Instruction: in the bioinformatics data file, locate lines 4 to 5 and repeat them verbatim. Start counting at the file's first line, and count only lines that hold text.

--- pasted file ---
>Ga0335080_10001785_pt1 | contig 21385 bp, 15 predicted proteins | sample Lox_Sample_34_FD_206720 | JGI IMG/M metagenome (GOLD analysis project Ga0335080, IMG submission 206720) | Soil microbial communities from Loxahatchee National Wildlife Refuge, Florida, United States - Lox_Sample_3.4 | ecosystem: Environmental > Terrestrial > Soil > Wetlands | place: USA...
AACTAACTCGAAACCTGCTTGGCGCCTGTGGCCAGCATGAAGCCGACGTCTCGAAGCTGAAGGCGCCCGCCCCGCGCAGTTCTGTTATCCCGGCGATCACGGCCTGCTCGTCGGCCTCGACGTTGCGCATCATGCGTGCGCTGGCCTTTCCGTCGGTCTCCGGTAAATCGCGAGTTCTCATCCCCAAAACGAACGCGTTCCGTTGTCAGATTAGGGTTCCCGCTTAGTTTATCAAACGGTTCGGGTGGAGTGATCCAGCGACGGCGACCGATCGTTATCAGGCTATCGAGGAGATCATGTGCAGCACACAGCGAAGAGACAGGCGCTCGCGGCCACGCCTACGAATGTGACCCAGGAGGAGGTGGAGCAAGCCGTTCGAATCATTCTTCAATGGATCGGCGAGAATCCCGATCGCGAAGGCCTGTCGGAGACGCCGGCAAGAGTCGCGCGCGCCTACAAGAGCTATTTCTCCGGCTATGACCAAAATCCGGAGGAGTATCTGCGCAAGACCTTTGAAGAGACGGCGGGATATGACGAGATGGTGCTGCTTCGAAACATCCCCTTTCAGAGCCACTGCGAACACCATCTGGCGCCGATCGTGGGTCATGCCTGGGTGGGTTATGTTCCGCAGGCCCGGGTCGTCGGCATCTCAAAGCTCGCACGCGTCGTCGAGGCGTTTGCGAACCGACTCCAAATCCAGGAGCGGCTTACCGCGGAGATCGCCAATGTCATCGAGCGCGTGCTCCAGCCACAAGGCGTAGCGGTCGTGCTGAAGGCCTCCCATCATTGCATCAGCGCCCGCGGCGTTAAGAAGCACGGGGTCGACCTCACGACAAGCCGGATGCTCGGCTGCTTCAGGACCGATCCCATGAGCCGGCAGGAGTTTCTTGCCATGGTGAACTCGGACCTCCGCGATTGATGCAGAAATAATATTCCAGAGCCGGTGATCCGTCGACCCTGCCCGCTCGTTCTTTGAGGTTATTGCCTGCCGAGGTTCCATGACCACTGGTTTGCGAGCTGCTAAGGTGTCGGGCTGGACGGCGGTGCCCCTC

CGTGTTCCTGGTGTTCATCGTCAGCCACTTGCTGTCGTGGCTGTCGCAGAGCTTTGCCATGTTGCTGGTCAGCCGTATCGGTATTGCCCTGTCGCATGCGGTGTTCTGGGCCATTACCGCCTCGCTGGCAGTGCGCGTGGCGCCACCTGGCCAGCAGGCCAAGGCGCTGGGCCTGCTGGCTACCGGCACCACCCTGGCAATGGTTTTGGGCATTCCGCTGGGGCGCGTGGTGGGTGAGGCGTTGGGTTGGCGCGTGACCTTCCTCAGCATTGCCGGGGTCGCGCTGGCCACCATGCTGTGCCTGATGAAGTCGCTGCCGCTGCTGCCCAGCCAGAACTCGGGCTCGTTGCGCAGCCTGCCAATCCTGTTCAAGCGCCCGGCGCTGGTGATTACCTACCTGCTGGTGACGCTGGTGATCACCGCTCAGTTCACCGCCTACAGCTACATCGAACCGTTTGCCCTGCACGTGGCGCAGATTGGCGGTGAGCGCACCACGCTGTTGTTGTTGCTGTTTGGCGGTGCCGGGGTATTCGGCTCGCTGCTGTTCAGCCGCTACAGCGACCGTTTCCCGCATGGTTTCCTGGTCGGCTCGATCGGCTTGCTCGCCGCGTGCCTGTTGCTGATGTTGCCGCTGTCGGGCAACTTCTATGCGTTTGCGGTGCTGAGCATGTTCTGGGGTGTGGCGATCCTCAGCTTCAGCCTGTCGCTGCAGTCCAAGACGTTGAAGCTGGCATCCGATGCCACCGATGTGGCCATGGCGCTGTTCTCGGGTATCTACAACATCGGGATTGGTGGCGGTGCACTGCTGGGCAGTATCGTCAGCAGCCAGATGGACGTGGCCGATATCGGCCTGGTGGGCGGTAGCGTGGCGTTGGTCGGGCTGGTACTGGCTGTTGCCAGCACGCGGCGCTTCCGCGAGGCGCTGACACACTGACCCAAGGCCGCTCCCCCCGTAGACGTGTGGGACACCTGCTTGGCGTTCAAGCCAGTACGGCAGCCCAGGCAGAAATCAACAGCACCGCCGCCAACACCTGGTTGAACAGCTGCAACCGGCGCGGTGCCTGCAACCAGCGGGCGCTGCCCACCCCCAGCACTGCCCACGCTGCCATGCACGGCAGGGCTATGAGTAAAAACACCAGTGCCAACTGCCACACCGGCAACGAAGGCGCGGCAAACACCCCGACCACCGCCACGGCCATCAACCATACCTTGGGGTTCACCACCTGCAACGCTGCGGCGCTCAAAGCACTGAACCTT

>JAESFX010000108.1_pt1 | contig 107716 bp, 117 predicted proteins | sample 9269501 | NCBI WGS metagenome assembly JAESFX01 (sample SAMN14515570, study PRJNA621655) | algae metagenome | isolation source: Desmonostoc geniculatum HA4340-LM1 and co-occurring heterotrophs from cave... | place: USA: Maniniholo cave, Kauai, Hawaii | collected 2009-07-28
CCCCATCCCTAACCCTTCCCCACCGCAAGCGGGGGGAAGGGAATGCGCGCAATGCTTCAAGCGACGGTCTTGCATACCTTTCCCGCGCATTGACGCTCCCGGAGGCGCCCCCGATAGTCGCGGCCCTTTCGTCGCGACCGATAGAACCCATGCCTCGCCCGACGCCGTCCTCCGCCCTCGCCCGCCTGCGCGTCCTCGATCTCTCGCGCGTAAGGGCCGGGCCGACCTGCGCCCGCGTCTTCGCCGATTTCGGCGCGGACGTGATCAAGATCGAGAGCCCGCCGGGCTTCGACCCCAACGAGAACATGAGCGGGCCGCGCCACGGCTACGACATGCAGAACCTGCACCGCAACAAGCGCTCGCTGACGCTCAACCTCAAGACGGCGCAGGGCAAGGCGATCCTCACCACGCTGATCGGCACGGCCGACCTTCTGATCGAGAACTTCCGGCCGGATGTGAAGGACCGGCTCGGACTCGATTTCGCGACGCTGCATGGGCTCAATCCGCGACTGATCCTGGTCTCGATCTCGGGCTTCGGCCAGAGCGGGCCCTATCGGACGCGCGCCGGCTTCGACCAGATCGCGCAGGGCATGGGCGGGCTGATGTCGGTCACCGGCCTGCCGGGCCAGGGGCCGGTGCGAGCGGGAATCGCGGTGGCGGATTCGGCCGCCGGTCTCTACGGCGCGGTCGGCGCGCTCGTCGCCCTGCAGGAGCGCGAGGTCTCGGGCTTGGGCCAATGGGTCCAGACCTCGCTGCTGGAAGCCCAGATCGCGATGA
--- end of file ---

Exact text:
>JAESFX010000108.1_pt1 | contig 107716 bp, 117 predicted proteins | sample 9269501 | NCBI WGS metagenome assembly JAESFX01 (sample SAMN14515570, study PRJNA621655) | algae metagenome | isolation source: Desmonostoc geniculatum HA4340-LM1 and co-occurring heterotrophs from cave... | place: USA: Maniniholo cave, Kauai, Hawaii | collected 2009-07-28
CCCCATCCCTAACCCTTCCCCACCGCAAGCGGGGGGAAGGGAATGCGCGCAATGCTTCAAGCGACGGTCTTGCATACCTTTCCCGCGCATTGACGCTCCCGGAGGCGCCCCCGATAGTCGCGGCCCTTTCGTCGCGACCGATAGAACCCATGCCTCGCCCGACGCCGTCCTCCGCCCTCGCCCGCCTGCGCGTCCTCGATCTCTCGCGCGTAAGGGCCGGGCCGACCTGCGCCCGCGTCTTCGCCGATTTCGGCGCGGACGTGATCAAGATCGAGAGCCCGCCGGGCTTCGACCCCAACGAGAACATGAGCGGGCCGCGCCACGGCTACGACATGCAGAACCTGCACCGCAACAAGCGCTCGCTGACGCTCAACCTCAAGACGGCGCAGGGCAAGGCGATCCTCACCACGCTGATCGGCACGGCCGACCTTCTGATCGAGAACTTCCGGCCGGATGTGAAGGACCGGCTCGGACTCGATTTCGCGACGCTGCATGGGCTCAATCCGCGACTGATCCTGGTCTCGATCTCGGGCTTCGGCCAGAGCGGGCCCTATCGGACGCGCGCCGGCTTCGACCAGATCGCGCAGGGCATGGGCGGGCTGATGTCGGTCACCGGCCTGCCGGGCCAGGGGCCGGTGCGAGCGGGAATCGCGGTGGCGGATTCGGCCGCCGGTCTCTACGGCGCGGTCGGCGCGCTCGTCGCCCTGCAGGAGCGCGAGGTCTCGGGCTTGGGCCAATGGGTCCAGACCTCGCTGCTGGAAGCCCAGATCGCGATGA